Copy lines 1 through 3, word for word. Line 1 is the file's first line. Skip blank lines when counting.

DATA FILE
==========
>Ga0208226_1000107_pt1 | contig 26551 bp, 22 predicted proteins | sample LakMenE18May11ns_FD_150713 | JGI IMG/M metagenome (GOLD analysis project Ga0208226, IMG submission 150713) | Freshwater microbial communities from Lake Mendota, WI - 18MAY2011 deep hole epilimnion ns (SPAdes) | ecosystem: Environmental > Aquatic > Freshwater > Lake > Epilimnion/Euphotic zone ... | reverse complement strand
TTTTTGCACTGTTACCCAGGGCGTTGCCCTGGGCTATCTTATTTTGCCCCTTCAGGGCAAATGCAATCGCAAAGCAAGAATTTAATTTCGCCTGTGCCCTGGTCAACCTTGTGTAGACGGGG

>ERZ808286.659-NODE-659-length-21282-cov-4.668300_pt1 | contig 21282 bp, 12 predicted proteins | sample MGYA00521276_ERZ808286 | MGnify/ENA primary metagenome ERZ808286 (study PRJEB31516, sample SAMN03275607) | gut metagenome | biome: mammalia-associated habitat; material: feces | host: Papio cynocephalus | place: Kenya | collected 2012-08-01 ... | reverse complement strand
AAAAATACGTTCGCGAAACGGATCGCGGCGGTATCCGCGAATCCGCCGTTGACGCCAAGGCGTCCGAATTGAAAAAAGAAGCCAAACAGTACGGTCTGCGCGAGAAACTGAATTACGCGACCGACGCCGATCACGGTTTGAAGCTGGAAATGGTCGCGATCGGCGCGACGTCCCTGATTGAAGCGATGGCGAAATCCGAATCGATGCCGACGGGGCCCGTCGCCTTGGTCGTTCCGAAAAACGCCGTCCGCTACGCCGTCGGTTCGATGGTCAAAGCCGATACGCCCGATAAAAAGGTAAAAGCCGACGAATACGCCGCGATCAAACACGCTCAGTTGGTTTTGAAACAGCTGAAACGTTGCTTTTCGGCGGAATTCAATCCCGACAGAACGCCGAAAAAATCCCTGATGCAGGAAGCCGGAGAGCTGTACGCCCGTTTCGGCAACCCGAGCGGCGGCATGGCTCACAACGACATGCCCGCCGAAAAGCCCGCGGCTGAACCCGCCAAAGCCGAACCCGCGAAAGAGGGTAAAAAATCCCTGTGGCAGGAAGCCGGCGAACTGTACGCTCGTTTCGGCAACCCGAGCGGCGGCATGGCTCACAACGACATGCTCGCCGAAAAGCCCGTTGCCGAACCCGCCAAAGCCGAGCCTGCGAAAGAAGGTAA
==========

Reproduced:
>Ga0208226_1000107_pt1 | contig 26551 bp, 22 predicted proteins | sample LakMenE18May11ns_FD_150713 | JGI IMG/M metagenome (GOLD analysis project Ga0208226, IMG submission 150713) | Freshwater microbial communities from Lake Mendota, WI - 18MAY2011 deep hole epilimnion ns (SPAdes) | ecosystem: Environmental > Aquatic > Freshwater > Lake > Epilimnion/Euphotic zone ... | reverse complement strand
TTTTTGCACTGTTACCCAGGGCGTTGCCCTGGGCTATCTTATTTTGCCCCTTCAGGGCAAATGCAATCGCAAAGCAAGAATTTAATTTCGCCTGTGCCCTGGTCAACCTTGTGTAGACGGGG

>ERZ808286.659-NODE-659-length-21282-cov-4.668300_pt1 | contig 21282 bp, 12 predicted proteins | sample MGYA00521276_ERZ808286 | MGnify/ENA primary metagenome ERZ808286 (study PRJEB31516, sample SAMN03275607) | gut metagenome | biome: mammalia-associated habitat; material: feces | host: Papio cynocephalus | place: Kenya | collected 2012-08-01 ... | reverse complement strand